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Texas relies on Holland to silence Cards’ bats

Texas relies on Holland to silence Cards’ bats

Posted: Monday, October 24, 2011 7:01 pm

By BEN WALKER
AP Baseball Writer
ARLINGTON, Texas (AP) — Inning by inning, this World Series is getting more intriguing.
Derek Holland provided the latest twist, boosted by a pregame pep talk from his manager. The Texas lefty shut down the St. Louis Cardinals on two hits into the ninth inning, and the Rangers won 4-0 Sunday to even things at 2-all.
A day after Albert Pujols set a team record by scoring 16 runs in a postseason game, they never got close against Holland.
“When I came off the field, arm hairs are sticking up. It’s not like I have much, but man, it was tingly,” Holland said.
Rangers manager Ron Washington came to the mound after 81⁄3 innings following Holland’s second walk of the game. So close to a shutout, and with the crowd chanting his name, Holland pleaded his case, trying to talk his way into staying in.
“He was begging,” Washington said. Or, as Rangers second baseman Ian Kinsler described it: “A lot of profanity, we sounded like sailors out there.”
Washington listened, then signaled for closer Neftali Feliz. Holland had done his job in Game 4, and then some. He had kept Pujols in the ballpark and the Rangers in this Series.
“Now it’s a best out of three,” Pujols said. “See who can win two games. At the end, that’s who is going to be raising the trophy.”
Holland struck out seven and came within two outs of pitching the first complete-game shutout in the World Series since Josh Beckett’s gem for Florida to clinch the 2003 title at Yankee Stadium.
“I was very focused. I knew this was a big game for us,” said Holland, who was 16-5 with 3.95 ERA and four shutouts in the regular season. “I had to step up and make sure I was prepared.”
Hobbled Josh Hamilton put Texas ahead with an RBI double in the first inning. Then Mike Napoli broke it open with a three-run homer in the sixth that set off a hearty high-five in the front row between team president Nolan Ryan and former President George W. Bush.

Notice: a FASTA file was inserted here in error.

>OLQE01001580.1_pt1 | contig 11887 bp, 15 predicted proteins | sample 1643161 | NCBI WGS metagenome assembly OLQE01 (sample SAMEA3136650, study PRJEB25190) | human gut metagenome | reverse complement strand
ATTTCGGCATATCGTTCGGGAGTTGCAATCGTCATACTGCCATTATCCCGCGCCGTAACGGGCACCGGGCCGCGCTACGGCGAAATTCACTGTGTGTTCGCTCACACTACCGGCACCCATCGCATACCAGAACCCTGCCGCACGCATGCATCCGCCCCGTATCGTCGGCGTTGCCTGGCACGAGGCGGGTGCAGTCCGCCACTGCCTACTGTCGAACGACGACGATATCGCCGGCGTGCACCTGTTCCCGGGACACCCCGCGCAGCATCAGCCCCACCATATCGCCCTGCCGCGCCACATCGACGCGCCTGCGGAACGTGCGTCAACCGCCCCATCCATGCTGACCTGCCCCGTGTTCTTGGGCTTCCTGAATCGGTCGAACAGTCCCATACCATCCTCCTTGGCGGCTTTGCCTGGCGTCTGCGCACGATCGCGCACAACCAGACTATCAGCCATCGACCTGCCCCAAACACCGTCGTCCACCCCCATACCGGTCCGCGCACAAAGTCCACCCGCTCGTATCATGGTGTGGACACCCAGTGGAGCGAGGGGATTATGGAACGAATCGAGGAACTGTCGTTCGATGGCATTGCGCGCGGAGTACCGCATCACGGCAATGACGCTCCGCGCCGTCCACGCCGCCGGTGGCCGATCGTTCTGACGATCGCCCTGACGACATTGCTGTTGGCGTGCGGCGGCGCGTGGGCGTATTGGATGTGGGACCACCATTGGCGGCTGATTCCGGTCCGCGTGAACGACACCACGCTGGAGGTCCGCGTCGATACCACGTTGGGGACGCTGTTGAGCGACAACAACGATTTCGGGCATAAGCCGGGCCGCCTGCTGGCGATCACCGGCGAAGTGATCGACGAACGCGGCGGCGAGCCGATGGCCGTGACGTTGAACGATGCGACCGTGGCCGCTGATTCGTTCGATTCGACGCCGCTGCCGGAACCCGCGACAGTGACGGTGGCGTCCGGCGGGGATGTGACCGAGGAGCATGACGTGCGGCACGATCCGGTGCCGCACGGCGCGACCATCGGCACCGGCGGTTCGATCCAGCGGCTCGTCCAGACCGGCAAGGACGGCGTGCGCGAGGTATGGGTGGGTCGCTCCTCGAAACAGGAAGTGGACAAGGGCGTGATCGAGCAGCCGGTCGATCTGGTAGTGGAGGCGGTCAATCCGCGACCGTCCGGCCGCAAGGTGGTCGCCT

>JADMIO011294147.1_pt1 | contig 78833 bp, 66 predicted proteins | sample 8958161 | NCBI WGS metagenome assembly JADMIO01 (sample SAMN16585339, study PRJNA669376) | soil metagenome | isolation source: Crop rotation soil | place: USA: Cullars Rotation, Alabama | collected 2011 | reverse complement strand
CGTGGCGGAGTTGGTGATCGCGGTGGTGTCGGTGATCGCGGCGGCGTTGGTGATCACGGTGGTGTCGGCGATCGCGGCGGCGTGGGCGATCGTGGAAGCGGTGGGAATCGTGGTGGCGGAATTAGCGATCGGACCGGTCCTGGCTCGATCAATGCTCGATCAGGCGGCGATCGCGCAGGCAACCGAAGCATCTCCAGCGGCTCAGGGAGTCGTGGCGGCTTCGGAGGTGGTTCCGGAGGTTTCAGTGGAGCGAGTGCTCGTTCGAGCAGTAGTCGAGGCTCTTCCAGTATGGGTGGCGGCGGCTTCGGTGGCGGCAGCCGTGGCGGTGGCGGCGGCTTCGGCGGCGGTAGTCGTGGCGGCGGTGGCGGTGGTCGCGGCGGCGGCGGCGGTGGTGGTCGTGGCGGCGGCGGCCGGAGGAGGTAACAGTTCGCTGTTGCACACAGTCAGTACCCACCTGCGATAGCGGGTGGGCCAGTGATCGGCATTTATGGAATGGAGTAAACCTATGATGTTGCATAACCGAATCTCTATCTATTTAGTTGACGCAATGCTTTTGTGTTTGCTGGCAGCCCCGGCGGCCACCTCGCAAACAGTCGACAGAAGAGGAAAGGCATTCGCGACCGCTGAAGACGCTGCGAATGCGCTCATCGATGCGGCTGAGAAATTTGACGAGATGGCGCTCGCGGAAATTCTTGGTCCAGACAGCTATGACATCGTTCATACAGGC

And just like that, for the first time since 2003, the World Series stood at two games apiece.
Game 5 is tonight at Rangers Ballpark. It’s a rematch of the opener, when Cardinals ace Chris Carpenter topped C.J. Wilson. After that, it’s back to Busch Stadium to crown a champion.
Pujols produced arguably the greatest hitting show in postseason history in Game 3, tying Series records with three home runs, six RBIs and five hits during the Cardinals’ romp. However, Holland has now emerged as the unlikely star.
Pujols finished 0-for-4 and hit the ball out of the infield only once.
“I wanted him to see my ‘A’ game,” Holland said.
Feliz took over and closed. He walked Allen Craig, then retired Pujols on a fly ball and struck out Matt Holliday to end it.
Holland was in tune all evening with Napoli, his pal and catcher. Much better than the battery for the pregame ceremony — Bush tossed a wild pitch that glanced off the catcher’s mitt Ryan wore.
“I should’ve gone with the regular glove,” Ryan said with a chuckle.
The bounce-back Rangers managed to avoid consecutive losses for the first time since Aug. 23-25, a streak that’s kept them out of trouble in the postseason.
The Rangers also completed a Sunday sweep in the matchup of teams from St. Louis and the Dallas area. Earlier in the afternoon, the Cowboys beat the Rams 34-7 right across the parking lots. Hamilton and Lance Berkman served as honorary captains for the pregame coin toss, wearing their baseball uniforms.
Many fans might remember Holland from last year’s World Series. He’s the reliever who came in against San Francisco, walked his first three batters and promptly got pulled.
Maybe that guy was an impostor. Because this 25-year-old lefty with the sorry little mustache was completely poised, with pinpoint control. Perhaps it was the talk he got from Washington near the dugout shortly before taking the mound.
 Published in The Messenger 10.24.11

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